This distinction was made because the Romans considered work done for others for payment, especially manual work, as something to be disdained and similar to enslavement. They maintained that only the cultivation of their own land and work done for amusement were worthy of Roman citizens (cives Romani). A free person (liber) was believed to be best fit for high-standard intellectual activities (artes liberales)1.
The hire of services gave rise to a synallagmatic bonae fidei obligation with the following rights and duties. The wage labourer (locator) was obliged to work according to the instructions of the employer and with a due standard of care. He was liable for culpa levis. He was bound to exercise due diligence without regard to the result of his activities (cf. the Sorgfalthaftung of today)2. Wage labourers could thus claim the wage agreed by an actio locati irrespective of the results, merely on the basis of their diligent work. The employer (conductor) had the remedy of the actio conducti against the worker, for example, for damages, besides the possibility of withholding his wage.
The bearing of risks was divided between the parties. The general rule was that the risk was to be borne by the person within the sphere of whom the circumstance creating an obstacle in the way of performance occurred: «qui operas suas locavit, totius temporis mercedem accipere debet, si per eum non stetit, quo minus operas praestet» [a man who leases out his labour should receive wages for the entire term if he is not responsible for his labour not being rendered] (Paul. D. 19, 2, 38 pr.). For example, if the worker was present but bad weather made work impossible, he was to receive his wage. But if he fell ill and could not work, he was not entitled to payment. This regulation of bearing risks (and liabilities in general) was thus based on the principle of spheres (in German: Sphärentheorie).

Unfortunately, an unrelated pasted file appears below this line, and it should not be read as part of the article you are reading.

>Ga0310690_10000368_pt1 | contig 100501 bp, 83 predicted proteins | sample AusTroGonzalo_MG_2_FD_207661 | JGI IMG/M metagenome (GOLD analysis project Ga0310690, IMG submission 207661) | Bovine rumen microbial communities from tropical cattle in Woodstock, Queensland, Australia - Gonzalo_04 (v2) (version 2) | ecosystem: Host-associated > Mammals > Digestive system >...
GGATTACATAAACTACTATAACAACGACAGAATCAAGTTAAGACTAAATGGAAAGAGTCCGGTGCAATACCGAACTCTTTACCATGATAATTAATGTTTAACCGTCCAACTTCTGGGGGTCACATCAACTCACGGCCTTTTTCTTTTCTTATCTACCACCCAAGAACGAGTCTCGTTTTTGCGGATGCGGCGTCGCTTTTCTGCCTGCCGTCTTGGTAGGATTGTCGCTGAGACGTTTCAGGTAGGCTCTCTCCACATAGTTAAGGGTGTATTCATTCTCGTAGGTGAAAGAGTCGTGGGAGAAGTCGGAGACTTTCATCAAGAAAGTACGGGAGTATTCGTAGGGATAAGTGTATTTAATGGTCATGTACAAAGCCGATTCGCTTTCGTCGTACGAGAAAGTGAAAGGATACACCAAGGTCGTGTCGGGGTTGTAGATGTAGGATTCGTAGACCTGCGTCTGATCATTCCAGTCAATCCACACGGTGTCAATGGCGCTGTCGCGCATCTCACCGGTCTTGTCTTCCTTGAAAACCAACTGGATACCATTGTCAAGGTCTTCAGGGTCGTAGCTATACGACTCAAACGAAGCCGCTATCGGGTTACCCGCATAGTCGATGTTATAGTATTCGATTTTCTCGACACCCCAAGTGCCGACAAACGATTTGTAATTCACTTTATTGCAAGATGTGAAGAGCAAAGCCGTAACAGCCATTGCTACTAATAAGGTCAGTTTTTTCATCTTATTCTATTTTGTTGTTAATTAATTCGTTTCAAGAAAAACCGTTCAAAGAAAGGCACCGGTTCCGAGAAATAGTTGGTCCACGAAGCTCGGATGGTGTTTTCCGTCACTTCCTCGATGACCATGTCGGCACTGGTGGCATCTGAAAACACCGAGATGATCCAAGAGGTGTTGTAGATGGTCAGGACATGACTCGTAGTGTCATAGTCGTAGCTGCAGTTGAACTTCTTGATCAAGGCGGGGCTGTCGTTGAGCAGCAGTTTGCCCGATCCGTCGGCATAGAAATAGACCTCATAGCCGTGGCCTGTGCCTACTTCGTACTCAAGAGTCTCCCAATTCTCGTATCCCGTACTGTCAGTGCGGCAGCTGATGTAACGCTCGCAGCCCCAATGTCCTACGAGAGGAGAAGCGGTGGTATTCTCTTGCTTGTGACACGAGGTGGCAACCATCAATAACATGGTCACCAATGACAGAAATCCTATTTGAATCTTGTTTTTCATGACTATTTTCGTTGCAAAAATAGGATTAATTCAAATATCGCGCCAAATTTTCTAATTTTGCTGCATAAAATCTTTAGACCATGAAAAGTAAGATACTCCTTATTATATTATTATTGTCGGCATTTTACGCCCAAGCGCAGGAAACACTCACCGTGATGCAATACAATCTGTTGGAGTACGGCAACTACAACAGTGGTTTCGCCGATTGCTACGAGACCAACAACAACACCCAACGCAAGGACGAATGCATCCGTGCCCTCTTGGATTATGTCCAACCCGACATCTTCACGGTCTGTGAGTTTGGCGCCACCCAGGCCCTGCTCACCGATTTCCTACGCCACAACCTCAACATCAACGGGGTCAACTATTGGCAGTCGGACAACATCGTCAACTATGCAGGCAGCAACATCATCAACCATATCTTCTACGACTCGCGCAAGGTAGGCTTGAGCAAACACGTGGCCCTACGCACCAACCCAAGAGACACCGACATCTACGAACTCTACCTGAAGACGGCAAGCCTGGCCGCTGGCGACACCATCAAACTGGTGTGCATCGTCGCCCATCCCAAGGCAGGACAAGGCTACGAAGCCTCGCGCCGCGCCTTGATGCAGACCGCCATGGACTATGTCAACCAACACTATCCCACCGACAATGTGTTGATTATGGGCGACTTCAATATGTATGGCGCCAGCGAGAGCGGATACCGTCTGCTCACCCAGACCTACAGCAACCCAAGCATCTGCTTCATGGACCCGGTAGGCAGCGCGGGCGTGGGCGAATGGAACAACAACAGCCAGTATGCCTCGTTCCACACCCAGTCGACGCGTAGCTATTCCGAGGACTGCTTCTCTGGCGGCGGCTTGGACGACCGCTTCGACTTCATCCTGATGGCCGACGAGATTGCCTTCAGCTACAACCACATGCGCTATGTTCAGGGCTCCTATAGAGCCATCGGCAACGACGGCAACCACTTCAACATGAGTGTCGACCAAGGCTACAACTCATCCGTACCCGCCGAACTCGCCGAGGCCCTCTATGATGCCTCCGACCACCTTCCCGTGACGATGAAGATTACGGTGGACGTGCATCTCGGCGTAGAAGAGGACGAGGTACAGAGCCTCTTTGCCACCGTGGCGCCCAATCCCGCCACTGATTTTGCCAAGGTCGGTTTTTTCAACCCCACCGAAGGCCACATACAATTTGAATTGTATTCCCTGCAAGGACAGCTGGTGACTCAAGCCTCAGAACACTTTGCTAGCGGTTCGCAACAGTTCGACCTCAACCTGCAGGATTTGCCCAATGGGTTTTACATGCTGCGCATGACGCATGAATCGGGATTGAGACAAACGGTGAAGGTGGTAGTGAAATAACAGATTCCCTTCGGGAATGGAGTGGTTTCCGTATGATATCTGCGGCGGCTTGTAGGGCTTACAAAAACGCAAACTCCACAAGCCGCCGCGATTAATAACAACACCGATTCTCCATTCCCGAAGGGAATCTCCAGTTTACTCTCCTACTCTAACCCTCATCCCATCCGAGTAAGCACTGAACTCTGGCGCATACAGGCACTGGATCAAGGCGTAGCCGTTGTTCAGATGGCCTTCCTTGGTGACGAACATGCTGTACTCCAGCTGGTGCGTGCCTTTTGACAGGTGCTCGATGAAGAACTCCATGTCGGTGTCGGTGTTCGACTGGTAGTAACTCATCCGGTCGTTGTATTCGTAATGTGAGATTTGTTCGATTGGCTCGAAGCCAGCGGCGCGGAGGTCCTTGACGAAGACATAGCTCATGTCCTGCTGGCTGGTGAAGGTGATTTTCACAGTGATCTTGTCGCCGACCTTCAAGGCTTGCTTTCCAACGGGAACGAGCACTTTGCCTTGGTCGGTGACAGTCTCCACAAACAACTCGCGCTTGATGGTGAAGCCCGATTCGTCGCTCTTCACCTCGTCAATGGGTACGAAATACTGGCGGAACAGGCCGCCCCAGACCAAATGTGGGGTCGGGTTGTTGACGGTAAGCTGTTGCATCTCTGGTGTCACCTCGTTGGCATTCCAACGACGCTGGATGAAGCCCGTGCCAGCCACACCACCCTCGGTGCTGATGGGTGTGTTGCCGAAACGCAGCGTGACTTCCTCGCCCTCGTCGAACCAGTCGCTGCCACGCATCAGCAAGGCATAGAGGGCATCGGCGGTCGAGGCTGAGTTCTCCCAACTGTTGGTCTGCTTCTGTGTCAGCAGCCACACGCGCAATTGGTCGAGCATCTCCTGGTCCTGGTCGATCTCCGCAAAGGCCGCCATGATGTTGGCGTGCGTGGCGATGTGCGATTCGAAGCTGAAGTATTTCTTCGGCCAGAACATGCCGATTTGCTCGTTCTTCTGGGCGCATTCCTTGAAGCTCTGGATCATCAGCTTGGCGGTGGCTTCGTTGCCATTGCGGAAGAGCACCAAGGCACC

Apart from this permissive/dispositive rule, the parties could, however, also agree differently. The wax tablets (in German: Wachstafeln) from Dacia (FIRA III 467) reveal that a sharing of loss was applied when work in the mines became impossible due to the inrush of water.
The ways and rules of terminating contracts of services were similar to those applied in the case of the hire of things. The lack of the institution of giving notice was probably compensated for by fixing a penalty (poena), as the wax tablets of Dacia testify.

Recibido el 4 de julio de 2011, corregido del 5 al 7 de julio de 2011 y aceptado el 13 de julio de 2011.

*Department of Roman Law. Eötvös Loránd University Budapest. gabor.hamza@ajk.elte.hu.
1 Although the aristocratic Roman distinction between wage labour and intellectual work, present also in Ancient Greece (see Árpád Szabó, Periklész kora [The Age of Pericles], Magvető Kiadó, Budapest, 1977, is naturally discarded today, it is worth while considering what the renowned Hungarian romanist, Vécsey Tamás, has to say about it in his A római jog institutióni [The Institutes of Roman Law], Franklin-Társulat, Budapest, 1902, p. 385: «The gratuitousness [of mandatum] followed from the social conditions of antiquity. A honorarium is never worth as much as the intellectual work rewarded by it even today. Lawyers should regard themselves as the representatives of jurisdiction, physicians as those of humanity, and teachers as those of science. They work for sacred causes without regard to the honorarium they might get because their activities cannot be paid anyway. Only the tribute they command can be expressed partly in terms of money».

2 Time-rating was typical in the sphere of locatio conductio operarum but payment on results was also known to the Romans. As it becomes clear from Diocletian's decree fixing maximum prices, the workers of gold mines were paid according to the quantity of the ore-bearing rock they lifted. Payment on results makes labour contract approach the modern Erfolgshaftung. Due to the complexity/comprehensive nature of the Roman locatio conductio, this posed, however, no problem.